--baseball of years back was heavily populated by ex-farm boys who managed to play baseball every moment not needed around the farm
--the 'ex-farm boy' demographic has shrunk in baseball solely and exclusively due to the country moving away from an agrarian based economy. fewer farms producing FAR more stuff makes for fewer farm boys
--family farming is not kaput. family farms are now no longer considered 'family farms' because the average farmer in the Midwest is rich beyond the dreams of avarice. farmland prices have exploded to an extent that the federal reserve governors of kc and dallas continue to express concerns of a 'farmland bubble'. but as the saying goes with respect to farmland, 'they ain't making any more'. that coupled with the absurdly generous subsidy and price protection programs and the u.s. farmer could not be in a better situation financially.

thus endeth my rant
   43. Shredder Posted: April 25, 2014 at 01:07 PM (#4694098)
NFL and baseball games are both far too long and for the same reason, they have both diluted their product with too many commercials.
I don't really think this is true for baseball, at least not as true for baseball as football. If you go to a baseball game, there's pretty much always something going on. Even between innings, pitchers and fielders are warming up. My point is that's a natural break that the game needs in order to function properly (though I suppose you could argue they don't need eight pitches). If you go to a football, hockey, or basketball games, you have media timeouts. You have stoppages in play, lasting several minutes, solely for the purpose of showing commercials, and there is absolutely NOTHING happening on the field/court/ice. In football, you just see a guy standing there with a ref. It's the most boring thing I've ever had to sit through, and its why I don't care for actually attending football games.

If the NFL ran major league baseball the way they run the NFL, we'd have a commercial break every time a batter stepped out of the box or a pitcher stepped off the mound.
   44. Good cripple hitter Posted: April 25, 2014 at 01:11 PM (#4694101)
It's a testament to baseball that it's a sport you can watch while you are doing other things, but it's also an indictment. I know that most of time nothing is going, either the screen is blank when commercials are running, or the Pitcher is scratching himself, or the batter is stepping out etc. every sport stops in the action for its fans so you can run to the bathroom, the refrigerator, or just take a breather. But I'm pretty sure optimal break times are not minutes long in between seconds of action.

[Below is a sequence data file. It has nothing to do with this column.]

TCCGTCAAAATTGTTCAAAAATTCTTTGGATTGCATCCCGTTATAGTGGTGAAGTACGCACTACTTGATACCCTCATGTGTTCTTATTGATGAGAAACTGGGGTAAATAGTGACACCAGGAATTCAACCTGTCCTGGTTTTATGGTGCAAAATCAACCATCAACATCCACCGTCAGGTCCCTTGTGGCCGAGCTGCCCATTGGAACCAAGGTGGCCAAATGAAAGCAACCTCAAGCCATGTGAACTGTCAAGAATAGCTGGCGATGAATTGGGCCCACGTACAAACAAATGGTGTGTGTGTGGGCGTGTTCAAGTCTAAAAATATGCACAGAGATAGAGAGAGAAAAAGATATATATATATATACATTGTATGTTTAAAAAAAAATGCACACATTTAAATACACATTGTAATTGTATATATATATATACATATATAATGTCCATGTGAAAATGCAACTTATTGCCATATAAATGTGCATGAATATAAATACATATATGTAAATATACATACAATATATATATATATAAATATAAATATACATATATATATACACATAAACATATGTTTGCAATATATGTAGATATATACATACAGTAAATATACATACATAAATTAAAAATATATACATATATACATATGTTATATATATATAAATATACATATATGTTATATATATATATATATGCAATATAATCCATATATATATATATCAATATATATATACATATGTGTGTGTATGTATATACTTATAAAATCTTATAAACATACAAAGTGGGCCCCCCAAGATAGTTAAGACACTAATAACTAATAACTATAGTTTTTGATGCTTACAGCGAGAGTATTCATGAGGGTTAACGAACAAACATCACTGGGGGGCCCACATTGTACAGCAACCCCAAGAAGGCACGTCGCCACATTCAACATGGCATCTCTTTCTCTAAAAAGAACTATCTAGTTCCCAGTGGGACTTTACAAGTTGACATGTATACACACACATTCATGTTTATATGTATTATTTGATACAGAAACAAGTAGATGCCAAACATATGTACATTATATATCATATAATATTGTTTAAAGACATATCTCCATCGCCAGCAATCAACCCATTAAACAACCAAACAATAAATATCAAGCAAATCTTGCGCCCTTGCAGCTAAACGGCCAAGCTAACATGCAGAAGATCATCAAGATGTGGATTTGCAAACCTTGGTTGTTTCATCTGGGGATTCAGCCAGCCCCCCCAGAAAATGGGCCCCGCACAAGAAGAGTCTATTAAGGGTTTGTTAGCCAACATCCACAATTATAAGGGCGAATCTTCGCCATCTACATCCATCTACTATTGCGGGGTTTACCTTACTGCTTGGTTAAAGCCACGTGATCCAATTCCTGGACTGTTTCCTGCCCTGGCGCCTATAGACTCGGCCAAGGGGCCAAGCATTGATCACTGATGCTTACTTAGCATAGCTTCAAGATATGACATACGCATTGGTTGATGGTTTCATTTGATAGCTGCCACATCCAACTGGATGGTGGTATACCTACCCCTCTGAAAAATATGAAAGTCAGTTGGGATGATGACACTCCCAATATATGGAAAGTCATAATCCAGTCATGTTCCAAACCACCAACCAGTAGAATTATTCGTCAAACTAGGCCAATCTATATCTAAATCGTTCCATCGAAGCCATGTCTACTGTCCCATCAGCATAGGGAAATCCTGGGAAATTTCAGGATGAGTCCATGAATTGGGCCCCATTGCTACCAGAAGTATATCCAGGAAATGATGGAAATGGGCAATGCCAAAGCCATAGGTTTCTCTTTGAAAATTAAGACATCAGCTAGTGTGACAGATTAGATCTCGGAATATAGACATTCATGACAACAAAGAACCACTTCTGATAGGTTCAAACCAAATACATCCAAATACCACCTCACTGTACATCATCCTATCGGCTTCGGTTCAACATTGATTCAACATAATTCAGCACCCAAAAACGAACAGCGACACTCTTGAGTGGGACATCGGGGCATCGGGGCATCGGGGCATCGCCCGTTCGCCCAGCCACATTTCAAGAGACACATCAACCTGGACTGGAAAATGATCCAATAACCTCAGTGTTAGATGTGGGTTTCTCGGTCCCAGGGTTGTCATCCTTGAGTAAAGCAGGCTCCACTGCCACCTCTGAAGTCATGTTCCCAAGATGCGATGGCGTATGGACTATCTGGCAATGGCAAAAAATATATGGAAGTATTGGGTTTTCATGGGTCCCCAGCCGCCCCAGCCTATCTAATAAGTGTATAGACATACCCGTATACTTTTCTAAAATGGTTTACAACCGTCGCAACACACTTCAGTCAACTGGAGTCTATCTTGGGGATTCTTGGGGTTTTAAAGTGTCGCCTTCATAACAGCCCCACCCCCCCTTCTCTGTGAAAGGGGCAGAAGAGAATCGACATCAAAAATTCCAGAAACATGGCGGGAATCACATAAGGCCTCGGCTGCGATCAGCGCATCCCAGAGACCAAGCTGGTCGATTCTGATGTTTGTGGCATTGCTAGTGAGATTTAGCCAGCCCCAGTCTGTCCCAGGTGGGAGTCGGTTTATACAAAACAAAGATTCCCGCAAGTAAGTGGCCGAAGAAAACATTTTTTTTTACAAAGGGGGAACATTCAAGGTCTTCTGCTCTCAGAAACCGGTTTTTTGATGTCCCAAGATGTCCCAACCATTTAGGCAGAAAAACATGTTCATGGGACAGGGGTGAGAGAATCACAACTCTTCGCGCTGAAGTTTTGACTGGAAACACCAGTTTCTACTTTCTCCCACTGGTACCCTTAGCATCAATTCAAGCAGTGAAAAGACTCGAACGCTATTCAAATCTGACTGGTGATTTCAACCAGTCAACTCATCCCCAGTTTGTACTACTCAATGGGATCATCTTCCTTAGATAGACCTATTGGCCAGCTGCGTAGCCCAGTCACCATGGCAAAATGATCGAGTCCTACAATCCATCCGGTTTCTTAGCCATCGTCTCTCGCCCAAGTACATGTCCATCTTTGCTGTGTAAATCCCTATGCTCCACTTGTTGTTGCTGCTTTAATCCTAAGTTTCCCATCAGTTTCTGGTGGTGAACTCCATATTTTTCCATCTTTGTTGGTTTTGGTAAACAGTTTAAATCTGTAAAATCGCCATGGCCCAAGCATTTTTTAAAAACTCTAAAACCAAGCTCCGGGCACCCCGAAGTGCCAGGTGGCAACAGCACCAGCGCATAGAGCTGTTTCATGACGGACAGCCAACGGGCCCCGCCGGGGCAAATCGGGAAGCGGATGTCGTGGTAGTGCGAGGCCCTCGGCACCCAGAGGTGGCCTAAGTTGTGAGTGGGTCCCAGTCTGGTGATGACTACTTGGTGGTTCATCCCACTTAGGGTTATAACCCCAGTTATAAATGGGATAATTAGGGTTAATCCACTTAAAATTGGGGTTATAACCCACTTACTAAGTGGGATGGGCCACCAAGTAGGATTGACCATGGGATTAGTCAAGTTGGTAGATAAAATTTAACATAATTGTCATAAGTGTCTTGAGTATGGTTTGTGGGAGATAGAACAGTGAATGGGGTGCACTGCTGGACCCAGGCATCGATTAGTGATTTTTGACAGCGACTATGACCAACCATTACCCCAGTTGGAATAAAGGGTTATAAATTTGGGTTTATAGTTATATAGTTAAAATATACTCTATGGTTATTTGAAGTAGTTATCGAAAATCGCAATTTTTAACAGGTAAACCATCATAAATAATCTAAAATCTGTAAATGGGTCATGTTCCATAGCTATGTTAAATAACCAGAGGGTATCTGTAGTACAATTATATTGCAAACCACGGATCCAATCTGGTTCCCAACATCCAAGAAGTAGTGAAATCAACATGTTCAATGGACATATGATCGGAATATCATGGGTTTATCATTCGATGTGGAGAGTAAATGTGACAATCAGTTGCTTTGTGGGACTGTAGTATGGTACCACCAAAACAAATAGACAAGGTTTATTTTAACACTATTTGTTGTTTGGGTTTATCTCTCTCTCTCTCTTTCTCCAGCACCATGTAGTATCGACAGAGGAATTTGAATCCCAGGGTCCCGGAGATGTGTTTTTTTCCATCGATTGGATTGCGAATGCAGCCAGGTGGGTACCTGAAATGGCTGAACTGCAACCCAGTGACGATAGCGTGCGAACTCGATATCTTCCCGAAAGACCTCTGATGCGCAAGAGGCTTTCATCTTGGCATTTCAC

It's reached the point where Blue Jays broadcasts frequently cut to commercial in the middle of an inning. Like "Ryan Goins just struck out, there's two outs in the inning, let's show a quick ad before Melky reaches the plate". It's ridiculous.
   45. cardsfanboy Posted: April 25, 2014 at 01:17 PM (#4694113)
In other words, baseball's critics complain about an economic structure that has so-called big-market teams like the New York Yankees pulling in an estimated nine times what small-market clubs like the Kansas City Royals earn


I've participated in tons of discussions over the years about the difference in baseball and football economics, and I have never, ever heard someone utter that as a complaint. The complaint has always been about the salary of the teams, nobody cares about the disparity difference in income between any teams, except how it factors into salary.

I agree with the "myth---baseball isn't as competitive as football" but the way he started the argument is a point that I've literally never heard anyone bring up as a complaint before this article.

Agree with pretty much every point made in the article though. Point two (pace of game) still needs a little tweaking, but it's hardly that big of a deal, not as much as the non-fans make it out to be.
   46. Shredder Posted: April 25, 2014 at 01:18 PM (#4694116)
Like "Ryan Goins just struck out, there's two outs in the inning, let's show a quick ad before Melky reaches the plate". It's ridiculous.
Guess I'm mistaken. But is there any indication that this slows down the game? Which is to say, does the next batter hold back until the commercial is over like in a media time out in other sports?

I know some Canadian broadcasts will shoehorn in a quick commercial before a faceoff in an NHL games, but those don't really slow down the game. The players and officials on the ice aren't taking time off so that the commercial can be run.
   47. DL from MN Posted: April 25, 2014 at 01:22 PM (#4694123)
The baseball diamonds at the school near my house are routinely empty except when there is an organized game. I know because I can always take my daughter down on a Saturday and find an open field to practice. The skateboard park, however, is packed to overflowing.